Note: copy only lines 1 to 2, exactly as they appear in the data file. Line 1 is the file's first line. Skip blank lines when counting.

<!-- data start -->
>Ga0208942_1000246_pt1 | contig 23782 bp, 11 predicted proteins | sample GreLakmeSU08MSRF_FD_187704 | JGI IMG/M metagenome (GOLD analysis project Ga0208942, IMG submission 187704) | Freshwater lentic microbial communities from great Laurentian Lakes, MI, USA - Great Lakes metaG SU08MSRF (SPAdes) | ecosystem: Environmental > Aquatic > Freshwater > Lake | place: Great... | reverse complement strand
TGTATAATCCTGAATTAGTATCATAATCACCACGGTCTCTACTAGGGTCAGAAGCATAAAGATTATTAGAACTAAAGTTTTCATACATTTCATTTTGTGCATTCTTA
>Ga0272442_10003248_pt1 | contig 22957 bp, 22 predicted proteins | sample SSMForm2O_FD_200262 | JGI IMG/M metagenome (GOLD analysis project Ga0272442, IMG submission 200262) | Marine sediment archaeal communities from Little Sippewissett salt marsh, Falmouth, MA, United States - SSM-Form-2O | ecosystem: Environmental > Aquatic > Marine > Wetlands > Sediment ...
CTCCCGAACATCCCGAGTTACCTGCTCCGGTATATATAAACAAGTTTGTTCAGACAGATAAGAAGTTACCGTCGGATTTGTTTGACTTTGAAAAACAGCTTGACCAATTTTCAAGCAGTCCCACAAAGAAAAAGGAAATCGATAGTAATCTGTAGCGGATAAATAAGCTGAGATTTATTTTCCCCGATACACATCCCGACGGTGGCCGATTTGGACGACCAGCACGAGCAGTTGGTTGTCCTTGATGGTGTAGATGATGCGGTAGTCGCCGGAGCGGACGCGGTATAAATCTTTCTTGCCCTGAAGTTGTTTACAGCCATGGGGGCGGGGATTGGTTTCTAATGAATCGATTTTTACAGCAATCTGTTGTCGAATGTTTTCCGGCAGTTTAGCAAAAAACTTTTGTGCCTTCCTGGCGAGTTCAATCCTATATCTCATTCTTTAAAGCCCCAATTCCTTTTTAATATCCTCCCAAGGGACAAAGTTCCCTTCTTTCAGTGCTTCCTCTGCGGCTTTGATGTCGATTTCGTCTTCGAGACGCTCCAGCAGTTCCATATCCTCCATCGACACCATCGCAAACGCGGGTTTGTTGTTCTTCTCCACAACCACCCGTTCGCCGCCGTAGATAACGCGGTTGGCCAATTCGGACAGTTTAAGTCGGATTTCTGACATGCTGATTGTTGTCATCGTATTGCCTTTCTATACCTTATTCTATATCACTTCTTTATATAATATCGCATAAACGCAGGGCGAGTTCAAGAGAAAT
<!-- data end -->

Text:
>Ga0208942_1000246_pt1 | contig 23782 bp, 11 predicted proteins | sample GreLakmeSU08MSRF_FD_187704 | JGI IMG/M metagenome (GOLD analysis project Ga0208942, IMG submission 187704) | Freshwater lentic microbial communities from great Laurentian Lakes, MI, USA - Great Lakes metaG SU08MSRF (SPAdes) | ecosystem: Environmental > Aquatic > Freshwater > Lake | place: Great... | reverse complement strand
TGTATAATCCTGAATTAGTATCATAATCACCACGGTCTCTACTAGGGTCAGAAGCATAAAGATTATTAGAACTAAAGTTTTCATACATTTCATTTTGTGCATTCTTA